Opinion and Analysis
How to navigate tax pitfalls of mixing charity with business
Posted Monday, May 28 2012 at 20:37
You may have noticed a certain trend that not for profit (NFP) organisations such as NGOs, charities, and religious organisations are adopting in a bid to move from reliance on donor funding to self sustainability.
Many of these NFPs are venturing into the world of business in order to supplement their incomes with profits from these activities.
Funding is a critical issue for this sector that has traditionally relied heavily on the good will of donors and well-wishers.
The economic crises affecting most donor rich countries has contributed to the decrease of donations. Further, there is a push from donors for good governance, transparency, and accountability.
To meet a funding deficit, most of the organisations are forced to explore new avenues of generating funds to support their activities.
This has transformed the NFPs into what I refer to as “hybrid” organisations.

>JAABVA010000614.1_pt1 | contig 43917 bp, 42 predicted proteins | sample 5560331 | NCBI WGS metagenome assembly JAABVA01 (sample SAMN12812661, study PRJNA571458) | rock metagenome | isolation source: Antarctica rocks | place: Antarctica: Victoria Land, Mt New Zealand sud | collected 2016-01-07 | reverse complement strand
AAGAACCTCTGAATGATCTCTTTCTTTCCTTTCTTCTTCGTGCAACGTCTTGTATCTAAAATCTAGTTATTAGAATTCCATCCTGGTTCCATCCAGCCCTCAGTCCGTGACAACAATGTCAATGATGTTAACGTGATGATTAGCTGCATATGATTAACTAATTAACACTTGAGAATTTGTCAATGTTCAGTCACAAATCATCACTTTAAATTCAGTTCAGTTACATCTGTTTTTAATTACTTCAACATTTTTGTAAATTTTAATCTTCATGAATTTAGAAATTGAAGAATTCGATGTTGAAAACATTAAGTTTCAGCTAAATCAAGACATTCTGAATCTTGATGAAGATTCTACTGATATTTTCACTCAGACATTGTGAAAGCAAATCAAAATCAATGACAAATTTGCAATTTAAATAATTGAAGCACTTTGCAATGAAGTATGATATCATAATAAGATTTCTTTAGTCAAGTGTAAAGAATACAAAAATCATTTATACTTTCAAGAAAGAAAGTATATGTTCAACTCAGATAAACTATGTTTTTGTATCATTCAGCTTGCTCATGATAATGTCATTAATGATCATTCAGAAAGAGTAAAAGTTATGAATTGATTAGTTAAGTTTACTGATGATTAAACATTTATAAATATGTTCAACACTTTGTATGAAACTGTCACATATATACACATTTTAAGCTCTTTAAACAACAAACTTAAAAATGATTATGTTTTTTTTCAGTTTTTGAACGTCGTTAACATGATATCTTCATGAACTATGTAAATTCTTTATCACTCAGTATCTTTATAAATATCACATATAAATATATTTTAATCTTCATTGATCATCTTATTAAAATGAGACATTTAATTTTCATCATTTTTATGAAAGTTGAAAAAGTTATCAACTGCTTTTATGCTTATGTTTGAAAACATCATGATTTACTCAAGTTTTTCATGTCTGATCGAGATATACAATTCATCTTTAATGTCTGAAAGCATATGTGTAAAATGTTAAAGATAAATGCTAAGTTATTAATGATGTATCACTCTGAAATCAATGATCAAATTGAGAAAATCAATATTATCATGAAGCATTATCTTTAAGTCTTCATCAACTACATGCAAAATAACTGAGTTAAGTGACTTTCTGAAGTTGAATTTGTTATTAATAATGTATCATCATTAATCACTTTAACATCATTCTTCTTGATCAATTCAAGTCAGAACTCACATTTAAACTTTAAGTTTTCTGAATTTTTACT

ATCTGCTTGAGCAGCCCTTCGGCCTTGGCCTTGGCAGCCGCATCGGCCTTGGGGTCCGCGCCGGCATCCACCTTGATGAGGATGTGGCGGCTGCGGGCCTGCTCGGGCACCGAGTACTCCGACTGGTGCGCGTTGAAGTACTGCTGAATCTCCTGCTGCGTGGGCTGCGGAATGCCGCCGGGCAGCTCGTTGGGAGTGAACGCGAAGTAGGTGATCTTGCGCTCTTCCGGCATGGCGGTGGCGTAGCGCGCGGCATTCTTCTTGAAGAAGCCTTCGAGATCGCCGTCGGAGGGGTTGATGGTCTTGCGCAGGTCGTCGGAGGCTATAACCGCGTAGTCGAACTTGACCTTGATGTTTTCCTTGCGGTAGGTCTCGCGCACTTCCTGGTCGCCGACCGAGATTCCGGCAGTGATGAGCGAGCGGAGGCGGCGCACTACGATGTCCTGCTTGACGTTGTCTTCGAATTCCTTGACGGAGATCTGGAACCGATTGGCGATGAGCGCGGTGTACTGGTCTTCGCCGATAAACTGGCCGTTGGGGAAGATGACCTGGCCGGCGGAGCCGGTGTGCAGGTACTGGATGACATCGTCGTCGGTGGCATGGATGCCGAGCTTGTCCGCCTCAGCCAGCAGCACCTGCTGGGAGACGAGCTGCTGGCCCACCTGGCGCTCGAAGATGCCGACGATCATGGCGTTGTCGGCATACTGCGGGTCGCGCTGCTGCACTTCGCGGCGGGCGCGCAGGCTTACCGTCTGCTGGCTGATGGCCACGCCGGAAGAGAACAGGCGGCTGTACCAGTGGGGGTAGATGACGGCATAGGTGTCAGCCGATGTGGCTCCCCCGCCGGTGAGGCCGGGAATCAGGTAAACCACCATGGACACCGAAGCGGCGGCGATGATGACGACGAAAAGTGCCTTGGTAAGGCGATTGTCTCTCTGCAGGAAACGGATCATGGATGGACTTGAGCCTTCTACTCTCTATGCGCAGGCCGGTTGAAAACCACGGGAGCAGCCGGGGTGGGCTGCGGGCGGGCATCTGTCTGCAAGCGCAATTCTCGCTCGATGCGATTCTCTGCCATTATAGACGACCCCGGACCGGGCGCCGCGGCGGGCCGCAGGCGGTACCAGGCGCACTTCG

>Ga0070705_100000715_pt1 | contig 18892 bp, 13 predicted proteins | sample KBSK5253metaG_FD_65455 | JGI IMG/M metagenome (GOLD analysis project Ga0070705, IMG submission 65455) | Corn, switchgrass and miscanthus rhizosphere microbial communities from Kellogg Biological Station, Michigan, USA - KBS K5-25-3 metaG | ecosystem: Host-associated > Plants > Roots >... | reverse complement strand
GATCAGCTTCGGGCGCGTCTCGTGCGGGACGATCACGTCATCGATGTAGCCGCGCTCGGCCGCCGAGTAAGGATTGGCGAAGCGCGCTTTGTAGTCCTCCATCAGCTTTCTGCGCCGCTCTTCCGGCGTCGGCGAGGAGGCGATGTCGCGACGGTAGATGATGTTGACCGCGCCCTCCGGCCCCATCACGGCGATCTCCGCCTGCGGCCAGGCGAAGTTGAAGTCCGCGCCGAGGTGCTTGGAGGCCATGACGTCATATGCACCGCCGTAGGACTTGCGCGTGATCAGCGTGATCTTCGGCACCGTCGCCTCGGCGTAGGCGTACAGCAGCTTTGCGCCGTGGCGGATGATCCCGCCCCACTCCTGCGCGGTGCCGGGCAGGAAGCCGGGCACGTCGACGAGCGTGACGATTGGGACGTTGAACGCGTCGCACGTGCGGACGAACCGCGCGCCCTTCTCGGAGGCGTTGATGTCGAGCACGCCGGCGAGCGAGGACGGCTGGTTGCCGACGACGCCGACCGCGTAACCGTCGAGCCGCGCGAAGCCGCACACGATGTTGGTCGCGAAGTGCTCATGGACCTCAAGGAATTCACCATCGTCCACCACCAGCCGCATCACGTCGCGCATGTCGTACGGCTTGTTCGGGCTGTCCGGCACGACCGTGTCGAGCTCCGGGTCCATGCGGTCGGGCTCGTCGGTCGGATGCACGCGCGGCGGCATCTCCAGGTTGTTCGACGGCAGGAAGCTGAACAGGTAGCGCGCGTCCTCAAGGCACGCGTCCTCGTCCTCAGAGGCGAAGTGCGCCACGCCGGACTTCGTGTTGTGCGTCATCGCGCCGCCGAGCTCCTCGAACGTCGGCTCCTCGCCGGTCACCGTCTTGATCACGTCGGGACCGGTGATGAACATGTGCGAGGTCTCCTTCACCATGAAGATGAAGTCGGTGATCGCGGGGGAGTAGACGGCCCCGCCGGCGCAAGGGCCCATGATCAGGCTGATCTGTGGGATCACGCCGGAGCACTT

Whereas this business model may meet the sustainability objectives, it also exposes the organisations to a myriad of complexities, including distortion of their tax status.
An organisation that may have previously qualified for income tax exempt status may lose this. Further, it becomes difficult to support a charitable status while engaging in profit generating activities.
Navigate murky waters
This article offers insight into how these “hybrid” organisations can navigate the murky waters of Kenyan tax compliance and efficiency.
An NFP organisation that desires to expand its operations into profit generating activity must seek professional tax advice.
This will ensure that you protect your income tax exempt status by exploring the various structuring models that protect your income from undue taxation or cause you to lose your tax exempt status.
For example, should the business activities be carried out by the NFP organisation itself or should a separate entity be set up for this? Each option has significant tax implications that must be considered before a decision is made.
If tax matters are not carefully considered, these hybrid NFPs risk losing 30 per cent or even more of their funds to the tax man.
Ndiritu is the PwC Kenya Tax Manager. firstname.lastname@example.org